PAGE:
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Helping Kids Cope


A 6-point economic action plan

Have you lost your job? Think you may lose your job? Watched your 401(k) go down the drain? Afraid to look at your investment statements? Burst into tears when you turn on CNBC?

If you can answer yes to any of these questions, and you have kids, now is the time to take A-C-T-I-O-N with your children. If you don't relate, you are probably stuck on an ice floe in Antarctica. The point is that everyone is affected by this economic disaster.

Here's my 6-point survival guide for helping kids cope:

Acknowledge the crisis and listen to your children's concerns and fears.

What does that mean? Your kids may say, "It's not fair that I can't have the custom-made 105-inch high def. TV for the holidays." Or, "Where are we going to live if we have to sell this apartment?" "Where will I go to school?" They may initially be angry that their way of life may change. Some of it is "spoiled kid-complaining," some of it is very valid -- but to them it's all valid.

They may see you scared, and they are going to be scared, too. Don't whitewash or pooh-pooh their feelings. Their feelings are real, just like yours. Acknowledge those feelings. Say that you are scared, too. But it will be OK, we are going to be a family, no matter where we live. And it's OK to be disappointed that you won't get that gargantuan TV, but this is not a priority for the family, now.

Come clean with your kids.

Sit them down and really discuss what has happened in this market. You are not alone; they are not alone; over 1 miillion people have lost their jobs; everyone lost tons of money in the stock market; lots of people are losing their homes. That's the way it is now. It is not your fault, and there wasn't much you could have done about it. But, you and most people were blind-sided by this, and in a lot of cases, not told the truth… you are not going to do this with them.

Don't scare them to death, but be as honest as you can. Explain that you are trying to figure things out as fast as you can and that you will keep them posted. But there are things that you know will change or need to change. Maybe they will have to go to public school next semester, instead of private school, or maybe you will be selling the vacation home, or summer camp won't happen this summer. Maybe you are going to live in Michigan with Grandma (and not find work in the auto industry).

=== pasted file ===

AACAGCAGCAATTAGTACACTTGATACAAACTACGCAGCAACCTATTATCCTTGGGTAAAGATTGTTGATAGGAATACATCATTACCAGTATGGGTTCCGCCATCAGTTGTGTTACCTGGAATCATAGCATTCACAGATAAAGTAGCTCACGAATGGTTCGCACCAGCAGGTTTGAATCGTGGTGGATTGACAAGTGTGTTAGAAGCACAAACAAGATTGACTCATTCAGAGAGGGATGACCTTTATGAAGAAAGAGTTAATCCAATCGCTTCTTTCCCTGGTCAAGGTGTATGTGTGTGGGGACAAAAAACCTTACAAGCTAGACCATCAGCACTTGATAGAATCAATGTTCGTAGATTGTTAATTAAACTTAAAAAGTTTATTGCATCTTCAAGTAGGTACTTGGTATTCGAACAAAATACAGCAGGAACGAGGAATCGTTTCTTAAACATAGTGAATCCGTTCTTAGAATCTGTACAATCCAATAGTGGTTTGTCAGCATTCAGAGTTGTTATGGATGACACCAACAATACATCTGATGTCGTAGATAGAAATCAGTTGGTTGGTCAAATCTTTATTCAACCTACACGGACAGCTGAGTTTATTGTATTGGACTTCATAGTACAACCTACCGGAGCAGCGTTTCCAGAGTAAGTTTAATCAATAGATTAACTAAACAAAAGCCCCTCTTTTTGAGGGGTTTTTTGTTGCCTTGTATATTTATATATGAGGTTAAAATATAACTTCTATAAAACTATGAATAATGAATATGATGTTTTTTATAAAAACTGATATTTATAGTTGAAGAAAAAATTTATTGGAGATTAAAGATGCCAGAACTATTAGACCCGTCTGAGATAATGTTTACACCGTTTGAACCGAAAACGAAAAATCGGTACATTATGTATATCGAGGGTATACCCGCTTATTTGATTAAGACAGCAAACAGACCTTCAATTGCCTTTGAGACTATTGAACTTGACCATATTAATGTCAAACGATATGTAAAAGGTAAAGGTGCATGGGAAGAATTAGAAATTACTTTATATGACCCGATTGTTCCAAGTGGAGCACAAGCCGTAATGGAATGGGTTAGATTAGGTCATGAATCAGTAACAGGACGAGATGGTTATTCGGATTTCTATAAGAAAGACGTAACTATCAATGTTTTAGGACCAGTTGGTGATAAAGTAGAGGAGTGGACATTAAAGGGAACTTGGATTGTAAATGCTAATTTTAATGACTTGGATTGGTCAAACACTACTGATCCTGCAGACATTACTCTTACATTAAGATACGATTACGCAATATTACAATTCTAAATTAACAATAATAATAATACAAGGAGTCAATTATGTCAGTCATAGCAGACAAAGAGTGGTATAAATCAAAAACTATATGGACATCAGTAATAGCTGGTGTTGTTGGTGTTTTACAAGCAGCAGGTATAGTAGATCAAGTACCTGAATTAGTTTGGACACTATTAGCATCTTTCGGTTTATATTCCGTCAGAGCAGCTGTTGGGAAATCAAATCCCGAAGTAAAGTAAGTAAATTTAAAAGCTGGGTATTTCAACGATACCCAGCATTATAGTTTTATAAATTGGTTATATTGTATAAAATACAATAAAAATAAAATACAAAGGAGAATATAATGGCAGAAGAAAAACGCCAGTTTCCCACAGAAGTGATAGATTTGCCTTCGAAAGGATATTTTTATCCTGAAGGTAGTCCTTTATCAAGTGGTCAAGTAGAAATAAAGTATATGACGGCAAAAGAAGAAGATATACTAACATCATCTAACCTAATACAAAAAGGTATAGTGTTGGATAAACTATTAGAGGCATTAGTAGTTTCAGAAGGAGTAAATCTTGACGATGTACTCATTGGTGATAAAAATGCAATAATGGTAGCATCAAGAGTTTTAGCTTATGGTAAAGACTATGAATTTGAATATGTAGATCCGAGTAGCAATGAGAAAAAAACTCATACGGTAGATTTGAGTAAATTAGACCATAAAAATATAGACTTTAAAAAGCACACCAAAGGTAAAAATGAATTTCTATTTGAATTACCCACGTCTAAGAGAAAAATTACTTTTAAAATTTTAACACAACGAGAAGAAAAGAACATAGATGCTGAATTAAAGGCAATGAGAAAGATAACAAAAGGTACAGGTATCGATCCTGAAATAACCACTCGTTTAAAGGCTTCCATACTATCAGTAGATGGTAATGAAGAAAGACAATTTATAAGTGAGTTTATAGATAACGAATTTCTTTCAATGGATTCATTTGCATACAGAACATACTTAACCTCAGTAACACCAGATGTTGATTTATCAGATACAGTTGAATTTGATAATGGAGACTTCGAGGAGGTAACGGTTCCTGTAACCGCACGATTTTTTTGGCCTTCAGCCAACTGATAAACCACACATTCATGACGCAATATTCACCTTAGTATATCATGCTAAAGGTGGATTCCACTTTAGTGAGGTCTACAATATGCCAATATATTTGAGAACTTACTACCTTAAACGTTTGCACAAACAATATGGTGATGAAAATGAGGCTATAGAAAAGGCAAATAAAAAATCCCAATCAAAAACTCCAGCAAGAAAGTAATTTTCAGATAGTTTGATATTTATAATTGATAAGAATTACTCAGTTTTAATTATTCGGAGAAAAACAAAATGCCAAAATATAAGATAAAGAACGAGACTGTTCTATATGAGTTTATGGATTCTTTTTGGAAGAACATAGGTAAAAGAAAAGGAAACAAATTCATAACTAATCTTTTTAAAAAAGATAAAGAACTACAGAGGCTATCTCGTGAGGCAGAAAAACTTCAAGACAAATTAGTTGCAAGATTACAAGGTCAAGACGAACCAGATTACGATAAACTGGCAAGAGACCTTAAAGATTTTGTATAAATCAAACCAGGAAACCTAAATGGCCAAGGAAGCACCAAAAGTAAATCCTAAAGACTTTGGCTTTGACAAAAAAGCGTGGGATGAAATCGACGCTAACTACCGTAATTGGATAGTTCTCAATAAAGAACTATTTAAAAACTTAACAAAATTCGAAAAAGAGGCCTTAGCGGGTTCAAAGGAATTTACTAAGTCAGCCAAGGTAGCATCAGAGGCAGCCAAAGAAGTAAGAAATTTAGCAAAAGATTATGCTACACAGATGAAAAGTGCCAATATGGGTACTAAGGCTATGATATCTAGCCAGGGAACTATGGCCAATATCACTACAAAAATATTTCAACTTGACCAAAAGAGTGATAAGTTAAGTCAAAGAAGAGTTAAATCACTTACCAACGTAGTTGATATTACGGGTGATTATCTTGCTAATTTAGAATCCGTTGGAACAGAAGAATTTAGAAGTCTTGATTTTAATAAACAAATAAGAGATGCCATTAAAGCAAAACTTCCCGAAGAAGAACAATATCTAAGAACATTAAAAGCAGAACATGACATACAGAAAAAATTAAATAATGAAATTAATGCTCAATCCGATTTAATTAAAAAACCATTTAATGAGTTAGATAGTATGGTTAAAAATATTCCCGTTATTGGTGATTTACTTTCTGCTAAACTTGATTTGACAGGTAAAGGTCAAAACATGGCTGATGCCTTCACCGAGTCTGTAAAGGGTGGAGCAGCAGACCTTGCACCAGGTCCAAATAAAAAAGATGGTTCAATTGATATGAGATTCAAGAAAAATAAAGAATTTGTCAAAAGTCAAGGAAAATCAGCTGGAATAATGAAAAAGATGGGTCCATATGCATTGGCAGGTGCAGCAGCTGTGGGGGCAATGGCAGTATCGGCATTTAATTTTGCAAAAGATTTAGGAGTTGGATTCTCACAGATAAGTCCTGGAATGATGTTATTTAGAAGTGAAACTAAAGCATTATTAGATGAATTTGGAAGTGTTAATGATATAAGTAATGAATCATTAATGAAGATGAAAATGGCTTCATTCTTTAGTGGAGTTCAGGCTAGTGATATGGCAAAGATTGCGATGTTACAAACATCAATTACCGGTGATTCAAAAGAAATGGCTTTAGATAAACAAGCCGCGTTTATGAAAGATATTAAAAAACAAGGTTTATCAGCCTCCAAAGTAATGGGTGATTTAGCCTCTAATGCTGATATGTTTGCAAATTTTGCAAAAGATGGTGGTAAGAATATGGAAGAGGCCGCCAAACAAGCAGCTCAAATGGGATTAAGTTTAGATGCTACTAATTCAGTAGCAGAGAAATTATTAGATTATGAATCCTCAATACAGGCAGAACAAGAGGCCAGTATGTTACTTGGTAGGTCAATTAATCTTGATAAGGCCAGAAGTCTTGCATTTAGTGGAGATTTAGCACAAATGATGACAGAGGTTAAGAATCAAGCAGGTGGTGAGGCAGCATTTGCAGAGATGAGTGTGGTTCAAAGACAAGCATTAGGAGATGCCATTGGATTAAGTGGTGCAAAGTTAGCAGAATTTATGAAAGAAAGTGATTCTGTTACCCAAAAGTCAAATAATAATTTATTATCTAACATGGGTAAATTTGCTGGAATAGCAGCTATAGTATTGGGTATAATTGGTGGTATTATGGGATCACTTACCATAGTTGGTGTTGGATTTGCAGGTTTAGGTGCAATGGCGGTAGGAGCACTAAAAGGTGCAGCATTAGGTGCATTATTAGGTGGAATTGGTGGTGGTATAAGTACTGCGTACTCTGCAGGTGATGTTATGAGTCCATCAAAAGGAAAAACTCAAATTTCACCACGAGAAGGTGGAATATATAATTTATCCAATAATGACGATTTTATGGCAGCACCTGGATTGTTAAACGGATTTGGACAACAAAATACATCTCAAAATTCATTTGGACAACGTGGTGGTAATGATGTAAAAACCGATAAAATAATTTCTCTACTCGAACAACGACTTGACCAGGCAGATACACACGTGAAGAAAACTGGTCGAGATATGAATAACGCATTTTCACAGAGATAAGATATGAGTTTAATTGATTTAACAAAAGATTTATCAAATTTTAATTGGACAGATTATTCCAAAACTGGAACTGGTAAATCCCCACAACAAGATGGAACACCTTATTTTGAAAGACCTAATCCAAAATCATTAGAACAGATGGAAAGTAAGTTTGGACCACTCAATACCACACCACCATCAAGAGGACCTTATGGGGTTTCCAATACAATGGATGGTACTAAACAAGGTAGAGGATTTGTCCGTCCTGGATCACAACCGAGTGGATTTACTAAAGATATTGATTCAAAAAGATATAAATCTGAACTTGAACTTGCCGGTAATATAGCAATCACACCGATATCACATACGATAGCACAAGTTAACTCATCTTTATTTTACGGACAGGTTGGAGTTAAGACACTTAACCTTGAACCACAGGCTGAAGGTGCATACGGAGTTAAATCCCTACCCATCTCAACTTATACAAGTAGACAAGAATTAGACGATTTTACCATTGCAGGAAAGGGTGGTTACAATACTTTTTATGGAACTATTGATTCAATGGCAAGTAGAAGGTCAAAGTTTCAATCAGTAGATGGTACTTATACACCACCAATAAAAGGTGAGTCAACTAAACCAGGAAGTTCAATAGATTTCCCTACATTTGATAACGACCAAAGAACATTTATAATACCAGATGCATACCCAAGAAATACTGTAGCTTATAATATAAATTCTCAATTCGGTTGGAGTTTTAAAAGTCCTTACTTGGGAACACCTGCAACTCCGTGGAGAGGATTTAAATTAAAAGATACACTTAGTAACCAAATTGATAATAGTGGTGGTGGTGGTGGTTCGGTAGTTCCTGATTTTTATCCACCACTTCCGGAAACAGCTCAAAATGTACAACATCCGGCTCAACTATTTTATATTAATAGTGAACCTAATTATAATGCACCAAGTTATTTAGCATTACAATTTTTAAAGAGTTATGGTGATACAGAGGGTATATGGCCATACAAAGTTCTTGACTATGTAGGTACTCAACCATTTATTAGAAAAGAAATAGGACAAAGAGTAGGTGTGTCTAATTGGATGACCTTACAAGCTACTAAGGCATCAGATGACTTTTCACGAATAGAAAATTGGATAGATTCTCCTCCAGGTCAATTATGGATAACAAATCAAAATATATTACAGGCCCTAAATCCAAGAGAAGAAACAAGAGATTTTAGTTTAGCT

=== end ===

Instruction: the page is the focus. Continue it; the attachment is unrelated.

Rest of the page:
Be honest with the kids, and you may have to put up with some sobbing, screaming and tantrums. Frankly, at this point, you probably feel like having a tantrum of your own -- that is perfectly acceptable as well. Just try not to do this in public.

Next: Finding Solutions

Talk about important family values.

Explain that your family is not the "stuff" you own. That is just stuff… ok, maybe fun stuff … but only stuff. Your values are that you care about people, or the world -- or whatever your values are. Explain, perhaps, that education is one of your core values, but that there is only enough money for a State school, and that is fine. This is a perfect time to discuss the difference between "needs" and "wants." You "need" food, but you don't need designer coffee every day and you don't "need" to eat out.

Investigate ways to give to those less fortunate.

This is a perfect time to show your kids how lucky they have been. There are lots of kids out there that are less fortunate than your kids. Take them into a soup kitchen, or have them read to the blind, or play games with some kids in a cancer ward. This will raise their consciousness and be more meaningful then saying, "You don't realize how lucky you were…" We don't know how lucky we were.

Organize lists of what you own and owe and what you can sell.

Your kids can do the same with their stuff. They can figure out what they don't want. They are great at using eBay and can help the family to downsize, or they can organize a garage sale. Will the $100 or $1,000 make a difference to your life at this point? No. But it gets your children involved and empowered to be part of the solution. The healthiest kids during 9/11 were the ones who were helping to contribute, and not the ones who were disempowered and told that it didn't concern them.

Also let your kids come up with some other ways to save money: Maybe you can take homemade sandwiches to work (if you are lucky enough to be working), or cut out movies and restaurants and get videos and make pizza at home.

If your kids earn an allowance, don't cut it out, but rather let them contribute back to the family. Again, it makes them feel less helpless, less like a victim and more a part of the family team that is working together to find solutions.

Navigate the rough waters together as a family with honesty and clarity.

Let your kids go to speak to Grandma or Grandpa, or anyone who lived through the Depression. Let your kids hear stories of how the family lived together and shared food with the neighbors and shared laughs and all sat around the radio and listened as a family.

We are now caught up in our "bunker" mentality. We are connected to our Blackberries, alone, or our computers, alone, or our iPods, alone. We have forgotten what it is like to share a family meal, together… give it a try.

FAMILY seems to be the theme here. It is. It is now time to get back to basics -- with our money, with our children and with our lives.

Teach your children in grades 3-5 about earnng, spending, saving and giving in

More on Family & Finance

Meet Neale Godfrey

No positions in stocks mentioned.
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